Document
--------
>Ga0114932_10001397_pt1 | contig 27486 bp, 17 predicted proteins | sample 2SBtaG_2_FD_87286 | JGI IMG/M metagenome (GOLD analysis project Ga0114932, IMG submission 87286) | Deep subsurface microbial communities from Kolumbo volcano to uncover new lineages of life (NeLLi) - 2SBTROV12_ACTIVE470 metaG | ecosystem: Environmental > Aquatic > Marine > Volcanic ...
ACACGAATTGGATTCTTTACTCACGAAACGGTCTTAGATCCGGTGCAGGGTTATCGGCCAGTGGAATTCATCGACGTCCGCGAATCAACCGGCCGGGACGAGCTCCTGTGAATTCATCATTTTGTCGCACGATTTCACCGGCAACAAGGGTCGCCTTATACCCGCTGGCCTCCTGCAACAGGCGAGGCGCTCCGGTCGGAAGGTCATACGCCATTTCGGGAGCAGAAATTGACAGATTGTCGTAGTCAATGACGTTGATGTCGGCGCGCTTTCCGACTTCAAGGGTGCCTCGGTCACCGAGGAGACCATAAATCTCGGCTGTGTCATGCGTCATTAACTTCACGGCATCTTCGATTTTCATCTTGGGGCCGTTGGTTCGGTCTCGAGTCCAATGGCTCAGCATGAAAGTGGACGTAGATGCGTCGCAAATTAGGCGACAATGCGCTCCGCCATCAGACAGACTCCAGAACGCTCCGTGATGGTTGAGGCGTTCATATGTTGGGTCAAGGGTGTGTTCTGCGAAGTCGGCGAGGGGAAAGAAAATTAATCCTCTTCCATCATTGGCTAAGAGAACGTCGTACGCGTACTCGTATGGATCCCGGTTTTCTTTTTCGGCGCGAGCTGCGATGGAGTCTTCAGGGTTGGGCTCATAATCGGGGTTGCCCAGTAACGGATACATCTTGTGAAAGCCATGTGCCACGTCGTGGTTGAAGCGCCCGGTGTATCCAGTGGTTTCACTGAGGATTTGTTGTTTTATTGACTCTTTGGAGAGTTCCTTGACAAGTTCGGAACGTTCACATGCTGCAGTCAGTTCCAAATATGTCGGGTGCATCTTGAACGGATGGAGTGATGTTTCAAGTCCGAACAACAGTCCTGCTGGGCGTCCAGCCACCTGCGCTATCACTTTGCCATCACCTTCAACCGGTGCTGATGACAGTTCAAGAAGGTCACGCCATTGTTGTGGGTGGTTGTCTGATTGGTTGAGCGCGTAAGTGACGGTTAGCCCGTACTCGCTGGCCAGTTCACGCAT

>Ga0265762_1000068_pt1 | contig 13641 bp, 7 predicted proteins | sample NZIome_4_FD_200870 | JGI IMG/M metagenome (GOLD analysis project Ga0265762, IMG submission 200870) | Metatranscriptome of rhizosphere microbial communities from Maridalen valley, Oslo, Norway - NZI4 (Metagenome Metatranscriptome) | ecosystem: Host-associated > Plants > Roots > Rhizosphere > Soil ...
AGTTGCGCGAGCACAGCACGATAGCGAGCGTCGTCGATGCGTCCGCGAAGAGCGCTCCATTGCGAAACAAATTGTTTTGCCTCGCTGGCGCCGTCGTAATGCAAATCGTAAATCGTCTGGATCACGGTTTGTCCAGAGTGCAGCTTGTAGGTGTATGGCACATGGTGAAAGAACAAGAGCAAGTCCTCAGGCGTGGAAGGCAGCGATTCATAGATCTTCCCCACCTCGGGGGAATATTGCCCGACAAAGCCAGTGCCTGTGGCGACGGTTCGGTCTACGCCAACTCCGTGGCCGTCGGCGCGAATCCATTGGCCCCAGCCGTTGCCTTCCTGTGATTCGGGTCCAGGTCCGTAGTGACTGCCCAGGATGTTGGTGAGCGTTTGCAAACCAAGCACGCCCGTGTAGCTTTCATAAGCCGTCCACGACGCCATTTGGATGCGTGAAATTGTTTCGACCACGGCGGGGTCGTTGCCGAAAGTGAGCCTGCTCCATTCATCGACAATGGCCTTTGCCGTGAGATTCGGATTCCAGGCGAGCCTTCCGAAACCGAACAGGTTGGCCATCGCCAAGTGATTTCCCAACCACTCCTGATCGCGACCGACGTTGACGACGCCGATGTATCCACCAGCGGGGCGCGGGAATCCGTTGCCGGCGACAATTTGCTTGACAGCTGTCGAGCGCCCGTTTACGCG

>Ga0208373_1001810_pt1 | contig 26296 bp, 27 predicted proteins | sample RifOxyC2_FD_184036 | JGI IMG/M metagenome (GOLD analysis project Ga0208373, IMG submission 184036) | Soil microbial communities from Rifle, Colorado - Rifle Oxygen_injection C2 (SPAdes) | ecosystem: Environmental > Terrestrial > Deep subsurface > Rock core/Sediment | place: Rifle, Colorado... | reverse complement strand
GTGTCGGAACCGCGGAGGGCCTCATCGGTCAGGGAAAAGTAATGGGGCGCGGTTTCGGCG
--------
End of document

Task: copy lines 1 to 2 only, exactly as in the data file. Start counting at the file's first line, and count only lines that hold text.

>Ga0114932_10001397_pt1 | contig 27486 bp, 17 predicted proteins | sample 2SBtaG_2_FD_87286 | JGI IMG/M metagenome (GOLD analysis project Ga0114932, IMG submission 87286) | Deep subsurface microbial communities from Kolumbo volcano to uncover new lineages of life (NeLLi) - 2SBTROV12_ACTIVE470 metaG | ecosystem: Environmental > Aquatic > Marine > Volcanic ...
ACACGAATTGGATTCTTTACTCACGAAACGGTCTTAGATCCGGTGCAGGGTTATCGGCCAGTGGAATTCATCGACGTCCGCGAATCAACCGGCCGGGACGAGCTCCTGTGAATTCATCATTTTGTCGCACGATTTCACCGGCAACAAGGGTCGCCTTATACCCGCTGGCCTCCTGCAACAGGCGAGGCGCTCCGGTCGGAAGGTCATACGCCATTTCGGGAGCAGAAATTGACAGATTGTCGTAGTCAATGACGTTGATGTCGGCGCGCTTTCCGACTTCAAGGGTGCCTCGGTCACCGAGGAGACCATAAATCTCGGCTGTGTCATGCGTCATTAACTTCACGGCATCTTCGATTTTCATCTTGGGGCCGTTGGTTCGGTCTCGAGTCCAATGGCTCAGCATGAAAGTGGACGTAGATGCGTCGCAAATTAGGCGACAATGCGCTCCGCCATCAGACAGACTCCAGAACGCTCCGTGATGGTTGAGGCGTTCATATGTTGGGTCAAGGGTGTGTTCTGCGAAGTCGGCGAGGGGAAAGAAAATTAATCCTCTTCCATCATTGGCTAAGAGAACGTCGTACGCGTACTCGTATGGATCCCGGTTTTCTTTTTCGGCGCGAGCTGCGATGGAGTCTTCAGGGTTGGGCTCATAATCGGGGTTGCCCAGTAACGGATACATCTTGTGAAAGCCATGTGCCACGTCGTGGTTGAAGCGCCCGGTGTATCCAGTGGTTTCACTGAGGATTTGTTGTTTTATTGACTCTTTGGAGAGTTCCTTGACAAGTTCGGAACGTTCACATGCTGCAGTCAGTTCCAAATATGTCGGGTGCATCTTGAACGGATGGAGTGATGTTTCAAGTCCGAACAACAGTCCTGCTGGGCGTCCAGCCACCTGCGCTATCACTTTGCCATCACCTTCAACCGGTGCTGATGACAGTTCAAGAAGGTCACGCCATTGTTGTGGGTGGTTGTCTGATTGGTTGAGCGCGTAAGTGACGGTTAGCCCGTACTCGCTGGCCAGTTCACGCAT